Amani’s workshops covered rich ground by opening the first session with a sword dance by the “Courtesan” that was used to advance her concepts for bringing dance to a large stage.  In so doing, she shared her first-hand knowledge. In contrast to the traditional sword dance, she taught choreography that was released on her recording “Amani El Omr” recently.  The choreography seemed to me to be vibrant, modern, and included dancing with a veil. Her final workshop addressed various styles and rhythms of the Egyptian folkloric dances that some dancers confuse with Oriental dance. Amani’s relentless study into these subjects has reached a crucial understanding through many years of research.  Her training and teaching combine logic with instinct to produce what is essentially the Oriental montage, based on rhythms, costumes, gestures, background analysis and the feelings and emotions behind the dance and the people who created it. Amani captivated me with her storytelling while delivering her instructive materials. I see Amani as a gifted communicator because she is easy to follow, comfortable in interactions, and fluent in English as well as French and Arabic.

“My own dancing,” Amani says, “depends on a good understanding of culture as a path to reach into the authentic world of Oriental Dance”. While exploring emotional meanings and moods, Amani took us on excursions to places where the Oriental dance and folkloric traditions have flourished in the past.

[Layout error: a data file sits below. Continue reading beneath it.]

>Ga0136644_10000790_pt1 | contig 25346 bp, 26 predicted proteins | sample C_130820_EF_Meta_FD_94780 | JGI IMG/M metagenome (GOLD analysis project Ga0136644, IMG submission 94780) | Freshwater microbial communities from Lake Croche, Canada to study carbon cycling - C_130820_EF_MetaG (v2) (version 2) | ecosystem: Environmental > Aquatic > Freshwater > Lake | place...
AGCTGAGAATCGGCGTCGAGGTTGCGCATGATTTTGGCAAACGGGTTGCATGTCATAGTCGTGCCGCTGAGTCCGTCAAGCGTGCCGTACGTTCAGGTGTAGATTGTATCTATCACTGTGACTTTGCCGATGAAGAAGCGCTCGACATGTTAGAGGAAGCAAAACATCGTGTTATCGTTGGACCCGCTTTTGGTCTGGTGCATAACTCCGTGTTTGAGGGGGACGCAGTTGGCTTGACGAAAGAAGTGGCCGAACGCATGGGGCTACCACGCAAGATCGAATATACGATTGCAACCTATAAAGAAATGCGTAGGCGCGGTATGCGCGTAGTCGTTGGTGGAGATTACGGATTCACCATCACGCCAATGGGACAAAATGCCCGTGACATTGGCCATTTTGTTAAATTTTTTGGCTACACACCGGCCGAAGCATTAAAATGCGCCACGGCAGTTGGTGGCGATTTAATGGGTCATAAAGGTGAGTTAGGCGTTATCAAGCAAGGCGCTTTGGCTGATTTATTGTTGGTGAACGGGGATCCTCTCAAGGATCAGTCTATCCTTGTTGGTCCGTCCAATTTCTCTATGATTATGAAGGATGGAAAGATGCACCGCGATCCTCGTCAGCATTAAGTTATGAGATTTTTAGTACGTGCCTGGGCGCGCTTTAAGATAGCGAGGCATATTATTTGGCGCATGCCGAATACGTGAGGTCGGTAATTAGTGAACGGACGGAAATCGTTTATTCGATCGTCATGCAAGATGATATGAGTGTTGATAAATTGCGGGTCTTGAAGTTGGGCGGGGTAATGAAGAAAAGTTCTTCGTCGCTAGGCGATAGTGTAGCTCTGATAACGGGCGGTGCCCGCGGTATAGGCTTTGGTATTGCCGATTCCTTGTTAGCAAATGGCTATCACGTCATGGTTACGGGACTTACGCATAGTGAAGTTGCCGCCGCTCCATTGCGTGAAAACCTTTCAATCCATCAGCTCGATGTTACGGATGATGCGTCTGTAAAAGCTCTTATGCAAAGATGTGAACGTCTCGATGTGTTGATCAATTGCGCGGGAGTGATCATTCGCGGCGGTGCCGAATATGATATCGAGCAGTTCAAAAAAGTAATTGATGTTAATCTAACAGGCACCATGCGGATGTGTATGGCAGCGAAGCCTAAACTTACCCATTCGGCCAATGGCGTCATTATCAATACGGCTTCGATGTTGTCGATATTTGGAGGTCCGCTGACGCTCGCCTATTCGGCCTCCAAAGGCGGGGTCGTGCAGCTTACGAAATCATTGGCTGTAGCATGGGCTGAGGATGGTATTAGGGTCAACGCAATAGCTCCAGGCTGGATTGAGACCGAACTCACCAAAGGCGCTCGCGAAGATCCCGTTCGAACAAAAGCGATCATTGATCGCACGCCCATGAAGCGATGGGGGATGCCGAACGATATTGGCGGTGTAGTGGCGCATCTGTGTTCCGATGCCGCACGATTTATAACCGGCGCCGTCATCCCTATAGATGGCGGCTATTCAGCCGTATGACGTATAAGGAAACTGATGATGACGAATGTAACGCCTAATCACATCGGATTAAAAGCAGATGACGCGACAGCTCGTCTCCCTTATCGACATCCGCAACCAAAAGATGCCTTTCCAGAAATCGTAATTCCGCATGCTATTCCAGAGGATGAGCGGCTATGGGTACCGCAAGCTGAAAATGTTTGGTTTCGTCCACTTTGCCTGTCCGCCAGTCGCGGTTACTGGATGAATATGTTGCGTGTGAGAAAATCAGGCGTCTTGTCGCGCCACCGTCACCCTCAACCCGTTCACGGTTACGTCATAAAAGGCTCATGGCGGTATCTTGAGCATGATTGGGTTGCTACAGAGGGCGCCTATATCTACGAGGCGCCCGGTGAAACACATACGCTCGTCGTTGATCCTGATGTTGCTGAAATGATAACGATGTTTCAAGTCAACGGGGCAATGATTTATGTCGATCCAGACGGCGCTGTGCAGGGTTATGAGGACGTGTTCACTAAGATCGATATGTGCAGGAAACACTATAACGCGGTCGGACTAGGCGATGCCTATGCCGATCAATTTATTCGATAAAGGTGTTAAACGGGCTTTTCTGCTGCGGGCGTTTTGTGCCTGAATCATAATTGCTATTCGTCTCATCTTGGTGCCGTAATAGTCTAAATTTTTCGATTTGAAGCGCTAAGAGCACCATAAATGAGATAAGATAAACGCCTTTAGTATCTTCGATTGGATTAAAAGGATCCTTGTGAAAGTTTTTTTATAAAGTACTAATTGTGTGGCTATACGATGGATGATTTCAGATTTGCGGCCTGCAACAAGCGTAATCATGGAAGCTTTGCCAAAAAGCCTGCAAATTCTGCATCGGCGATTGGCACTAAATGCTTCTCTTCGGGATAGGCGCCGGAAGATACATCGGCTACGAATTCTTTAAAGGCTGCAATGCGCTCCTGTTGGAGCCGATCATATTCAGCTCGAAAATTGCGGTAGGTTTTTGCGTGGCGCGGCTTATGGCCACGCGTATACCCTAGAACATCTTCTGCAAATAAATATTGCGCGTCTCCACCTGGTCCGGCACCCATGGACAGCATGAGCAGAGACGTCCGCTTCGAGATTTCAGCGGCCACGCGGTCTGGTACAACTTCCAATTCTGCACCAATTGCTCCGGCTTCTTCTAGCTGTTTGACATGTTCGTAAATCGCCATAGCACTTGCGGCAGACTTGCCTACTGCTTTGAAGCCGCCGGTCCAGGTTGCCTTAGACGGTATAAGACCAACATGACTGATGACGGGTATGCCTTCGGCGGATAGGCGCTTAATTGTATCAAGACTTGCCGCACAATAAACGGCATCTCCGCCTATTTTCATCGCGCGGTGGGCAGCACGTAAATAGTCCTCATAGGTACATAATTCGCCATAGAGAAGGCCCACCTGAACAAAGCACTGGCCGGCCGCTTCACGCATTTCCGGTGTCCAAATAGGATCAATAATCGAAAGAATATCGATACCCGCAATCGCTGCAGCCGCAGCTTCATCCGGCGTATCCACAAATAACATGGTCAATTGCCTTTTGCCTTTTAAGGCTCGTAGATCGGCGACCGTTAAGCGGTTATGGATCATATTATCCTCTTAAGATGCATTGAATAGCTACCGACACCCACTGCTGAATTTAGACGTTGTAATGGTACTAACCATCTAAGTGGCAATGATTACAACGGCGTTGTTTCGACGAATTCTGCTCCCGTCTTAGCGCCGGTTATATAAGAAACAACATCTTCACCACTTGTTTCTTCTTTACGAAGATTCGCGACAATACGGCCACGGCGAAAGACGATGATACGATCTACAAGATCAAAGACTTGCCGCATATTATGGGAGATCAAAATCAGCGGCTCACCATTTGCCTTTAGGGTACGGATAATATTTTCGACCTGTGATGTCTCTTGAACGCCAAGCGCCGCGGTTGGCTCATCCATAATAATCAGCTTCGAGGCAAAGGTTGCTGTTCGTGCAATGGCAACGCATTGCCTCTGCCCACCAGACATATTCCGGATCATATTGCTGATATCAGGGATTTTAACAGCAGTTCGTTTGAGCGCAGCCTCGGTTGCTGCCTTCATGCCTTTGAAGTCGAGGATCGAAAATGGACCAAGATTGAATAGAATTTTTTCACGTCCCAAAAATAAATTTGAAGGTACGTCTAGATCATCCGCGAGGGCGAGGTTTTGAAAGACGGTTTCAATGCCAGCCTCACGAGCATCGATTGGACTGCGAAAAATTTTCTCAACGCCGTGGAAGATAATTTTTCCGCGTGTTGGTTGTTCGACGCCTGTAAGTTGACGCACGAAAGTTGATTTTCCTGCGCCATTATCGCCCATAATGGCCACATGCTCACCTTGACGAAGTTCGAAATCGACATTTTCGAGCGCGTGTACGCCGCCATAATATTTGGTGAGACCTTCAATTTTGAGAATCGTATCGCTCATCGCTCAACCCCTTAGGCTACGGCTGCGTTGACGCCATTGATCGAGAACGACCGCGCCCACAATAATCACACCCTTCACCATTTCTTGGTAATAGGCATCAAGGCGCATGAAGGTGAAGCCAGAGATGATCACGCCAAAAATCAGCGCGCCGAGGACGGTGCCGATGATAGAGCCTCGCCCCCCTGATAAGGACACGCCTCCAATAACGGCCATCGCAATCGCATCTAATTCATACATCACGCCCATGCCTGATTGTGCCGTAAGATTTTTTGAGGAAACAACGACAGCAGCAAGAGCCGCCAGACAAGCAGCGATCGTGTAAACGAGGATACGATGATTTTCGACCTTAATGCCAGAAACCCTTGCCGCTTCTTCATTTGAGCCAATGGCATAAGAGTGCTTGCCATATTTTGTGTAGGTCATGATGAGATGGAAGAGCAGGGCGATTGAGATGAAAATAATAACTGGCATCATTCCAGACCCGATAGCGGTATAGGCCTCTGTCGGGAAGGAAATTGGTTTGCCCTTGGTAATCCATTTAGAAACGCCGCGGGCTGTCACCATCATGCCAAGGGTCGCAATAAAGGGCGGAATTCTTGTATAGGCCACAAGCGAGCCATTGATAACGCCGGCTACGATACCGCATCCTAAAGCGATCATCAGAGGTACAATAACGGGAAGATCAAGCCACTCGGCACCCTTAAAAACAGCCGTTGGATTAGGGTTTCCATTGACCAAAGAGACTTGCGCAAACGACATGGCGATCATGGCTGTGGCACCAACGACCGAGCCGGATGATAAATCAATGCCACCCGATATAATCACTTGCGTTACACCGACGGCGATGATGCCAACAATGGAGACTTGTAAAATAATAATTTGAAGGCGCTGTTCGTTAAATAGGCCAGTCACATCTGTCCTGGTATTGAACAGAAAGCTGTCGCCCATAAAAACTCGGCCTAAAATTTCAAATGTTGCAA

We found inspiration in the actual mosaic walls and crumbling vistas of some of the most important ancient sites in the world! Each group toured with a fantastic guide who helped Amani present an exquisite historical tale that nourished our sense of the arts with Old World inspiration. Remnants from Pharonic, Roman, Phoenician, Greek, Arabic, Crusade, Ottoman and Hellenic cultures have brought a wealth and diversity to Lebanon. Amani said, “My choice of monumental places (Baalbeck, Beit el-Dine, Deir el-Kamar, Ksara and the Barouk Cedars) has been made due to the blending of cultures and the majestic human creativity manifested.”

The Palace
Beit el-Dine Palace Court
back row- Nour, Janet, Kioko with hat, Chica, Maya behind, 6?, 7?, 8?, 9?, Julia, Tomoko, Saito, Rafia and Allegra, front - Beverly, Ali, Catalina, Yukito, Amani , Mimi, 7?, 8?, 9?, 10?, Hiromi, Gisella and Dalila,